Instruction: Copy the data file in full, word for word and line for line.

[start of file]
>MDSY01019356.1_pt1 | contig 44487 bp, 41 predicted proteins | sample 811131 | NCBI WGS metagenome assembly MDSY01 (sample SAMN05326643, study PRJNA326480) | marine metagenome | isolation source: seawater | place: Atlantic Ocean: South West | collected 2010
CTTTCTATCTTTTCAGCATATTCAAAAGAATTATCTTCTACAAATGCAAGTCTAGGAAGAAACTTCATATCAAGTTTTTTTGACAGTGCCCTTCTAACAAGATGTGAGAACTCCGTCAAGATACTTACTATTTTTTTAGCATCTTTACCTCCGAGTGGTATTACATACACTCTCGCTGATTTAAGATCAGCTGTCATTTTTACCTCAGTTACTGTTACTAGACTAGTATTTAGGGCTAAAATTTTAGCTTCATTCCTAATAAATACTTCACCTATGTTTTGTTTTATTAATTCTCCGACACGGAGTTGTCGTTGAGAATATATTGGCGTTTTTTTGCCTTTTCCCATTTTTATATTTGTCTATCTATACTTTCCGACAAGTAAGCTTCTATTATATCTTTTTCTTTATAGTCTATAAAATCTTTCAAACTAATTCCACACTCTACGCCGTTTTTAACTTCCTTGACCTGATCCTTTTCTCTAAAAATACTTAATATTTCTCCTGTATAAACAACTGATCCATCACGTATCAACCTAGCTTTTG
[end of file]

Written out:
>MDSY01019356.1_pt1 | contig 44487 bp, 41 predicted proteins | sample 811131 | NCBI WGS metagenome assembly MDSY01 (sample SAMN05326643, study PRJNA326480) | marine metagenome | isolation source: seawater | place: Atlantic Ocean: South West | collected 2010
CTTTCTATCTTTTCAGCATATTCAAAAGAATTATCTTCTACAAATGCAAGTCTAGGAAGAAACTTCATATCAAGTTTTTTTGACAGTGCCCTTCTAACAAGATGTGAGAACTCCGTCAAGATACTTACTATTTTTTTAGCATCTTTACCTCCGAGTGGTATTACATACACTCTCGCTGATTTAAGATCAGCTGTCATTTTTACCTCAGTTACTGTTACTAGACTAGTATTTAGGGCTAAAATTTTAGCTTCATTCCTAATAAATACTTCACCTATGTTTTGTTTTATTAATTCTCCGACACGGAGTTGTCGTTGAGAATATATTGGCGTTTTTTTGCCTTTTCCCATTTTTATATTTGTCTATCTATACTTTCCGACAAGTAAGCTTCTATTATATCTTTTTCTTTATAGTCTATAAAATCTTTCAAACTAATTCCACACTCTACGCCGTTTTTAACTTCCTTGACCTGATCCTTTTCTCTAAAAATACTTAATATTTCTCCTGTATAAACAACTGATCCATCACGTATCAACCTAGCTTTTG